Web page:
The Trial of Christ

San Miguel de Allende

There is a saying that silence can be deafening. It can also evoke a profound sense of sadness.

In a town full of scurrying vendors, clanging basura trucks, yelling milkmen, and the laughter of children, silence pervades all on this Friday. It is the absence of church bells that truly…disturbs.

Not a single bell will ring in San Miguel de Allende on Viernes Santo, Good Friday.

Making our way down Loreto Street, we encounter lovely altars along the way.

The entrance to the Artisan's Market is
splendidly decorated for the day's solemn events.

All of San Miguel and the surrounding villages are headed towards the steps of La Parroquia to witness or participate in the Trial of Christ. Events begin at high noon, and the sun is unrelenting.

Volunteers install the cock that will
crow three times, foretelling Christ's fate.

As we make our way to the church courtyard, it is almost impossible to find a spot among the waiting thousands. At last the realistic trial begins as Roman soldiers emerge to announce the charges against the accused.

Roman soldiers bring forth the guilty for trial. The plumes on
many of the helmets are cleverly made of red brooms.

Before the entire town of San Miguel, a complete trial ensues with loud accusations, taunting Roman soldiers, and charges of " Guilty, guilty!". The "criminals" then parade around the perimeter of the Jardín escorted by legions of Roman soldiers, a host of saints, followed by angels and magnificent replicas of Christ and the Virgin Mary.

A common thief is mockingly whipped.

One by one, antique saints emerge from the side sanctuary of La Parroquia. The sight of these figures in broad daylight is breathtaking. Equally appreciated is the sheer weight of each image. As many as 30 to 40 saint-bearers carry the sacred figures, each saint dressed in splendid finery and laden with additional kilos of fresh flowers.

The parade of saints and religious figures is truly magnificent.
A host of adorable angels joins the procession.
Every faithful citizen wishes to participate, even the old, infirmed, and poor. Those familiar with San Miguel's characters will recognize "la estrella" in the red rebozo. She is easily recognized in the movie, Once Upon A Time in Mexico, and can be found most days at the entrance of El Tecolote bookstore begging for a few pesos.

The heat is so punishing that the black-clad señoras must seek refuge beneath the very saints they bear. As the slow-moving procession stops along the route, metal tripods are quickly placed under the saint-bearing platforms by assistants so the señoras may have a moment's rest. But not a single complaint is uttered.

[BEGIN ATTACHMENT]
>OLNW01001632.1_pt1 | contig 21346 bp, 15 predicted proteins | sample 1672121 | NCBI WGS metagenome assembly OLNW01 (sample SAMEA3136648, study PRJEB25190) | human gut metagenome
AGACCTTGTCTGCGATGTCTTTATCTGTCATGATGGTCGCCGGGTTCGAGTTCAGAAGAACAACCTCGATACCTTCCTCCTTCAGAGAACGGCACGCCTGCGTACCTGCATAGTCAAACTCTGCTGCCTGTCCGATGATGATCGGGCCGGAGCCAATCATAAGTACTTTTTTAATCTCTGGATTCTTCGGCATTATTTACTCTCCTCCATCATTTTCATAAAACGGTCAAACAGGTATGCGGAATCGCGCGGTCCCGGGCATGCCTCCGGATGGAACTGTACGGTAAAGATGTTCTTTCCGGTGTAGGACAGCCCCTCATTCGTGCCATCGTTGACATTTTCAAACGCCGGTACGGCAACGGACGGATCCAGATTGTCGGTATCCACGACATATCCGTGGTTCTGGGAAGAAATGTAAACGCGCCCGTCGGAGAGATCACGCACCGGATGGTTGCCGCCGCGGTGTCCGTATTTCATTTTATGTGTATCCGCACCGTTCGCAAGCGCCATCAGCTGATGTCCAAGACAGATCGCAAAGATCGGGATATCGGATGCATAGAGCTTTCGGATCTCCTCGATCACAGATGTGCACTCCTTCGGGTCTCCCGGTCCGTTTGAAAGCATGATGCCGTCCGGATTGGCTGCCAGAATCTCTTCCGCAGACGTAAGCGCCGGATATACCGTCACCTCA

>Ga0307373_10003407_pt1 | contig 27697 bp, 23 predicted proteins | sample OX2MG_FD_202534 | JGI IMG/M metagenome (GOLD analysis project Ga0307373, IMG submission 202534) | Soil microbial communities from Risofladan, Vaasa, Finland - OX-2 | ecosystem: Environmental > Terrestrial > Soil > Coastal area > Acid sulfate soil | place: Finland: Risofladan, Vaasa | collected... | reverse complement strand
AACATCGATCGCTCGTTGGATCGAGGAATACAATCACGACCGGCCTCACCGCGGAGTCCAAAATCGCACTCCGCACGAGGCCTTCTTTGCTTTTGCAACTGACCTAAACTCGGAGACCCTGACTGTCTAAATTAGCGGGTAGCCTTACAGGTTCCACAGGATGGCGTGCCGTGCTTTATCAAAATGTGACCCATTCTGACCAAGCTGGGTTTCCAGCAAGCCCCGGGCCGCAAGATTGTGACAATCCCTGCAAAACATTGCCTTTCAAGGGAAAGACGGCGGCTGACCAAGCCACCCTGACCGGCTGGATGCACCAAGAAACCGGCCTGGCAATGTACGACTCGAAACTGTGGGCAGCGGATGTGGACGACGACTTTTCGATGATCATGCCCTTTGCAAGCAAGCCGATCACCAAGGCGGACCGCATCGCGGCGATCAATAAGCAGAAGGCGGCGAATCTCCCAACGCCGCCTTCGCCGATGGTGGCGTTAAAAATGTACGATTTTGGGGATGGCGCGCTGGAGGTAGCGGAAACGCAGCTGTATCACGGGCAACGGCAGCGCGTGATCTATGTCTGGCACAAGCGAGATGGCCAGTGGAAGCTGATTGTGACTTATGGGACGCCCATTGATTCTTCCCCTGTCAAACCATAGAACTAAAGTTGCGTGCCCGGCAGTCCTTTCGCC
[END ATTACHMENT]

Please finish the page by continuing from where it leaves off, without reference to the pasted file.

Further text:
The sentence is death. Christ will next appear.

As the drama slowly unfurls, the long awaited appearance of a special Christ figure is at last near. The crowds surge forward as this crucifix-bearing Christ image appears. Every person in The Jardín has patiently waited for a glimpse of this particular image.

The special Christ image begins the path depicting
the last moments of his life around The Jardín.

Through the long trial, the lengthy procession, and in the intense sun, not a single person leaves The Jardín and in fact many more are somehow crowding in. A file of saints led by the Virgin Mary, make their way on a western route, and a file of saints led by the Jesus figure, rounds The Jardín to the east. At last the two processions seem to rejoin directly in front of the Parroquia. But suddenly everything stops and everyone falls completely silent. Virgin Mary, borne on the shoulders of the señoras, stands about one hundred feet before the Jesus figure. It was later explained to me that this is the only moment during the procession that the two figures face each other, and this is the first moment in which Mary sees her suffering son bearing the cross.

And then the most-unbelievable thing happened.

Everyone is standing perfectly still for what seems an eternity, and then the Christ figure raises its head to look into the eyes of the Mary figure. I did not imagine this because he did it again! Even though the surrounding crowd had seen this moment many times throughout their lives, they gasped and wept as if witnessing this anew. I of course was among the gasping. This special Christ figure is equipped with a mechanical device allowing the head to lift in a most-realistic way. This special effect is VERY effective.

You will have to take my word for it because I was too shocked to snap a photo. Or better yet, plan to witness this life-sized drama and the special-effect Jesus in person. Ah, the milagros of Mexico!

March 12, 2005
By Debra Hall
ZOCALO Fine Folk Art
San Miguel de Allende, MEXICO
Pátzcuaro, MEXICO

All photos by Deb Hall. Photos taken in 2002.